Ever since she moved to the United States from Poland at the age of 15, Milena Berestko ’22 has made an effort to educate herself on topics of social justice issues like racism, homophobia and xenophobia. These efforts have strengthened Berestko’s identity as an activist, she said, on both sides of the Atlantic.
“In the U.S., here we have more diversity, unlike in Poland, where mostly everyone is Catholic and white,” Berestko said. “In Poland, racism doesn’t necessarily exist, and xenophobia isn’t really acknowledged as xenophobia.”
“My experiences in the U.S. gave me a framework to see issues in Poland,” she continued, emphasizing the intersectional approach that U.S. activist theory often takes.
Berestko started her career as an activist by becoming vice president of her high school’s student government and organizing a walkout in protest of the Marjory Stoneman Douglas High School shooting in 2018.
“We sent out flyers, translated into so many different languages, so that everyone could feel included,” Berestko said.
After Donald Trump’s presidential election in 2016, Berestko became more active in talking about immigration issues, especially the Deferred Action for Childhood Arrivals (DACA), a policy which allowed people brought to the United States as children to have deferred action on deportation, and Immigrations and Customs Enforcement (ICE), which was noted for its policy of separating children from their parents at the U.S.-Mexico border under the Trump administration.
Her passion for immigrant rights led her to Albany in 2019 where she rallied for the passing of the Dream Act, which allows DACA recipients to attend city colleges in New York City with state financial aid support.
Reflecting on a DACA workshop she led at the college with Flor Caceres ’22 in Nov. 2019, Berestko said, “That’s when I realized I have something to say that might be important to someone… I found my voice.”
“For me, a huge part of activism is just learning more,” Berestko continued. “I didn’t want to talk about issues I didn’t know anything about, so I immersed myself in the knowledge of other people.”
Another important form of Berestko’s activism is writing. Along with poetry, she writes essays on race, gender and sexuality. She is especially proud of “Protest is Essential Work,” which was a curation of statements she heard from protests and press releases published in the wake of George Floyd’s death.
“The title is pretty important,” Beretsko said. “Governor Cuomo released a press release implementing curfews over the summer and only essential workers were allowed out, hence the title of the poem. Protest is essential. Activism is essential.”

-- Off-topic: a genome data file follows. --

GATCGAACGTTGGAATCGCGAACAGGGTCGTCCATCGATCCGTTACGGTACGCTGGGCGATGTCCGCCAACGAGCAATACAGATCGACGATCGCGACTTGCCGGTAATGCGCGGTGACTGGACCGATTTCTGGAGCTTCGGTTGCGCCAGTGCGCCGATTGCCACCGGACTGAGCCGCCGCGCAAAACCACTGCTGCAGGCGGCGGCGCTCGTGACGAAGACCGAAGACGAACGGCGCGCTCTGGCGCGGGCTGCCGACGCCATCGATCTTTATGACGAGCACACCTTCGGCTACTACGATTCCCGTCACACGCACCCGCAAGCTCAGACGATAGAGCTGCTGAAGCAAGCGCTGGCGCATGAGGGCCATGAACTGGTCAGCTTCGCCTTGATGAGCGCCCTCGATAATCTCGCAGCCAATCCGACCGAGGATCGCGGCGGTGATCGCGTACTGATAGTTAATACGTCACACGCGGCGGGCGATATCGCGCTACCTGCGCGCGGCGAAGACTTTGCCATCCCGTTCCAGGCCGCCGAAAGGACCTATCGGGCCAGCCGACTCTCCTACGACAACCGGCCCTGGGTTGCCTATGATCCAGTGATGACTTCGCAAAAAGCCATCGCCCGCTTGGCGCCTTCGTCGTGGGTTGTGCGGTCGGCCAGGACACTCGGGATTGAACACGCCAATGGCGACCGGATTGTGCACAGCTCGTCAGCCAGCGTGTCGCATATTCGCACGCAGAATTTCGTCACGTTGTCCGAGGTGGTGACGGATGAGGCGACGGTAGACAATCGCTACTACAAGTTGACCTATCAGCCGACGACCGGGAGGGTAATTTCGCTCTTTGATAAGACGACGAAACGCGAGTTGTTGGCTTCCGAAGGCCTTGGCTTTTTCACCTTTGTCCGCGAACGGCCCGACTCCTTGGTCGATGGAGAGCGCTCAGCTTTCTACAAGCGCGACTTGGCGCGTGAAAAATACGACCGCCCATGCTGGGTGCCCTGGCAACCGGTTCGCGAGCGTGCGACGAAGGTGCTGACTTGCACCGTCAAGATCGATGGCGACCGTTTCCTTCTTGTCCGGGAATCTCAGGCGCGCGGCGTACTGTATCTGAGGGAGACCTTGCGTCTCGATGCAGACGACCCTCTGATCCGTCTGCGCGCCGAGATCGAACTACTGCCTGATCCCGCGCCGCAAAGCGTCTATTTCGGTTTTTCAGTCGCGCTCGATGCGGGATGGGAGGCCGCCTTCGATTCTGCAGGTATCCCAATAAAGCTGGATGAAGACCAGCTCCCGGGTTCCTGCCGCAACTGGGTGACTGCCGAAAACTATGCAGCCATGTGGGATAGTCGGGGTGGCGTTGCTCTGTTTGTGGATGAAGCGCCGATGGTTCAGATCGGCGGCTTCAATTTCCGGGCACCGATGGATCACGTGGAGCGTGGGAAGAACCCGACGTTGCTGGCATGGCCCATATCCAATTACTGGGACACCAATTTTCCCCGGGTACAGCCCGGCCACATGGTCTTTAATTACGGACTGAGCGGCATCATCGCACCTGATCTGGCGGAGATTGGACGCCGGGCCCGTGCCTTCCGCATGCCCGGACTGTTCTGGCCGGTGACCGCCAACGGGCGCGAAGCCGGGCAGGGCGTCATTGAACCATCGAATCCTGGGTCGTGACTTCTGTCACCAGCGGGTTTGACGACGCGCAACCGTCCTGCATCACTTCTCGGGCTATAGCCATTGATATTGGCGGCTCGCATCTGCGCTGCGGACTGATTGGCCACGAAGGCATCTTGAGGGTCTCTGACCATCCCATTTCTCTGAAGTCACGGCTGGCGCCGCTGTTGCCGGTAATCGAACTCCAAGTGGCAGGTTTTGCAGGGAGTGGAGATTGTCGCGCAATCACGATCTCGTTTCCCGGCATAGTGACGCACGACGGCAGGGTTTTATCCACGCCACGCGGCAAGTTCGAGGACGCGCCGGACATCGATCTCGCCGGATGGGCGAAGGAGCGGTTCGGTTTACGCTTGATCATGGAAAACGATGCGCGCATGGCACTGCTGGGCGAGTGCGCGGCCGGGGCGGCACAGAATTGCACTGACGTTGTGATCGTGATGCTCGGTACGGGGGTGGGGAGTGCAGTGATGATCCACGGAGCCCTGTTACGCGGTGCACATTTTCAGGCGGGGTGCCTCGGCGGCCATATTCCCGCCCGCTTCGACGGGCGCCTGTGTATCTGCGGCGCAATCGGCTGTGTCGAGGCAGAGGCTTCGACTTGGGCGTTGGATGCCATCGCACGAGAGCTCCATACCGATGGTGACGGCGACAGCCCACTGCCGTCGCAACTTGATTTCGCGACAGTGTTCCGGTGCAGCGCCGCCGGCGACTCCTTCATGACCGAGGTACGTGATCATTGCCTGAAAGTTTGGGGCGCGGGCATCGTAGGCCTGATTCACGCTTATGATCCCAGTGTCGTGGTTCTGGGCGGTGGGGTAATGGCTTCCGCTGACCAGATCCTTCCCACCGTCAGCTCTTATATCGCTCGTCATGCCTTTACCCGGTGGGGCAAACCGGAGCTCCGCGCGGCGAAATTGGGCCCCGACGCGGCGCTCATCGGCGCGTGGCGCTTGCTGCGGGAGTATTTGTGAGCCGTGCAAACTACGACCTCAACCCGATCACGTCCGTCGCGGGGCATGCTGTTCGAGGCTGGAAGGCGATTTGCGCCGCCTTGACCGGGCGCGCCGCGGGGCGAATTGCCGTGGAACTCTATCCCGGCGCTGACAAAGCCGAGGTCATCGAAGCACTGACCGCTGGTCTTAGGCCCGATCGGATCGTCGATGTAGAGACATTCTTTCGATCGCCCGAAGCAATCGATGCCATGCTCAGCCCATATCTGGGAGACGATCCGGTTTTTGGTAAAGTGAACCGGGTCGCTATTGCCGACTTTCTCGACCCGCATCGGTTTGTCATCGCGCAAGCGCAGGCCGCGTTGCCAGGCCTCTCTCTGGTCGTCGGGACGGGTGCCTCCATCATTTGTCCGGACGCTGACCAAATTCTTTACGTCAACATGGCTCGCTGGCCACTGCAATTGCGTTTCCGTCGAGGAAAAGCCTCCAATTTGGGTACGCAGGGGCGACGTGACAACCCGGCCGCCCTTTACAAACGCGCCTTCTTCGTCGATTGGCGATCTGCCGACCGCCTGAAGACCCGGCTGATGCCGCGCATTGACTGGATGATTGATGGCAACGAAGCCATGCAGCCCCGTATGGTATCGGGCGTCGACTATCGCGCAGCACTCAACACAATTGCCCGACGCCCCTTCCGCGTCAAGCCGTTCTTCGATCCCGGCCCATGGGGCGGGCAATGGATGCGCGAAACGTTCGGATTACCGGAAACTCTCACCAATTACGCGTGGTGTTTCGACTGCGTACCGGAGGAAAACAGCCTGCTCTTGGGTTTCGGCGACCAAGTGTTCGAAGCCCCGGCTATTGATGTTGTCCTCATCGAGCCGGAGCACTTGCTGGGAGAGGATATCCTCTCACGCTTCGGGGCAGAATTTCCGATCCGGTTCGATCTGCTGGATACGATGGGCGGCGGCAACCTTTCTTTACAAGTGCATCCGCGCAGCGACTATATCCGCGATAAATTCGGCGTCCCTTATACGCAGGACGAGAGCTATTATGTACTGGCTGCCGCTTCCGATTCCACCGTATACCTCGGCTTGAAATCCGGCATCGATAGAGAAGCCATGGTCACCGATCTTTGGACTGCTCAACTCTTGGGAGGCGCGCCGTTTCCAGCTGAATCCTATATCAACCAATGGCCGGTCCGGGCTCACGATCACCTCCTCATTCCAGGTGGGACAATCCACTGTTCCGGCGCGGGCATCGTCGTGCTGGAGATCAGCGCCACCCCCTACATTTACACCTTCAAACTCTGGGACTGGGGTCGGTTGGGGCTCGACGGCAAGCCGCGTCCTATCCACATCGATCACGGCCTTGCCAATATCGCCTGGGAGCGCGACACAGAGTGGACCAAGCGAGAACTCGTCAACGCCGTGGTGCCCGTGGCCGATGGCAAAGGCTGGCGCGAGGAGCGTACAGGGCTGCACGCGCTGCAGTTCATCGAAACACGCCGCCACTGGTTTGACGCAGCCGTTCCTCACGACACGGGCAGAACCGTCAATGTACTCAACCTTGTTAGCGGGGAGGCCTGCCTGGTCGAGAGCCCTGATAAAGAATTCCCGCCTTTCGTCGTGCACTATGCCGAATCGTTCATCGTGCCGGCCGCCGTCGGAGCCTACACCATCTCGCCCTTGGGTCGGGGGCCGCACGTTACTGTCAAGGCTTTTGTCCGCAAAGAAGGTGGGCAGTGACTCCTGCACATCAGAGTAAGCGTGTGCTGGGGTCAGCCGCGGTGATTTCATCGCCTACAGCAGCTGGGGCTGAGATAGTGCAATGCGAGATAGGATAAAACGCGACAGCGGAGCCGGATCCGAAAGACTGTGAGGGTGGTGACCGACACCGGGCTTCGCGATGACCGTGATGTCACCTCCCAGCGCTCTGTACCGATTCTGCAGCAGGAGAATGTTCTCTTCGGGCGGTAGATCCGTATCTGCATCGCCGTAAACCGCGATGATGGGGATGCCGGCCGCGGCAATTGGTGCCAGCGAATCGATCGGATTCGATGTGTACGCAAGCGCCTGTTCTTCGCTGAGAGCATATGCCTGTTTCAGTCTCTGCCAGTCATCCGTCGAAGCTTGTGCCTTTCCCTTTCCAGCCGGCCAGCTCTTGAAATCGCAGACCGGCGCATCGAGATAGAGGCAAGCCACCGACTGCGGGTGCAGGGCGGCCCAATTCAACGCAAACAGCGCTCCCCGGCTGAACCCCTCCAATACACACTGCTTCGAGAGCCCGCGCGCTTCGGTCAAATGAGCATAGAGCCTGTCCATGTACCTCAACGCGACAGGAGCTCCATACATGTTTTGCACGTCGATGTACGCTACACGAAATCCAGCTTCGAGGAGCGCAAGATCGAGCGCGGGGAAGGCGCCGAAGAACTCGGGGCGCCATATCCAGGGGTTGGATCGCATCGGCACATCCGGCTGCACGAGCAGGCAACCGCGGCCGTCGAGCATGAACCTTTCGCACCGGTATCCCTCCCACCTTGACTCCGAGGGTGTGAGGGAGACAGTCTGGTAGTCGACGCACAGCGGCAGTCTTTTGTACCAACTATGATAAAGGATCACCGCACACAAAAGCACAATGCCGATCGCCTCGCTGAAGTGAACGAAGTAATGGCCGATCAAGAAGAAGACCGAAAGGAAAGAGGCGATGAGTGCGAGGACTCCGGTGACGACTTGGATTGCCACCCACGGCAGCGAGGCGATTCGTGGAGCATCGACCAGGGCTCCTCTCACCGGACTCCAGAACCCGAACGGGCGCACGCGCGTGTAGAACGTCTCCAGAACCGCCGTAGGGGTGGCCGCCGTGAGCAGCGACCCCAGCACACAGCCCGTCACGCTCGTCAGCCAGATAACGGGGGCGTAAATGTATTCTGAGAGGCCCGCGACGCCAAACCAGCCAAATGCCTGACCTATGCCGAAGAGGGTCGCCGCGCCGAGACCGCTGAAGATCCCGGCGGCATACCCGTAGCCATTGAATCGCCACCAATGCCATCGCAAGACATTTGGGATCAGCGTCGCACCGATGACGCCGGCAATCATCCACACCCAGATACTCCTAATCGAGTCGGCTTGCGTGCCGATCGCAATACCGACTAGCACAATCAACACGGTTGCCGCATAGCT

Over the summer, Berestko was an active participant in the Black Lives Matter protests that occurred in the wake of George Floyd’s death. Floyd died after being handcuffed and pinned to the ground by a police officer last May.
“Seeing people holding banners, shouting and making noise was fearful, but there was so much encouraging, motivating energy from people to keep fighting,” Berestko recalled. The protests were a source of inspiration for her activist efforts here at school, particularly concerning the Undocufund and the Dear Lafayette movement that she is involved in.
“I didn’t know what to do over the summer [regarding the killing of George Floyd], but writing and organizing gave me something to do—it was my fire during that time and it still is, to be honest,” she said.
Going forward, Berestko plans to continue this work at the college and throughout United States. She also wants to organize more in Poland, despite the difficulty of doing so from far away. For now, she is focusing on learning and understanding the legal aspects of social issues, specifically looking at abortion rights and its legal turbulence in Poland as well as its connection to the Catholic Church.
For Berestko, activism is a matter of perseverance and questioning.
“Not giving into the oppressor…not giving into the societal norms. We make sure there is something that helps us approach equality—it’s not sitting on the sidelines or being silent. It’s about using your voice because you know it can help other people, whether by voting, protesting, or redistributing resources. Ultimately, it’s a matter of questioning why things happen the way they do, and how we can change that,” Berestko said.
Correction 3/23/21: One quote has been removed from this article.
Correction 3/23/21: Context in square brackets has been added to the quote regarding Berestko not knowing what to do over the summer regarding the killing of George Floyd.
Correction 3/23/21: This article previously stated that Berestko was looking at Poland’s Catholic Church as a potential source of problems and injustices.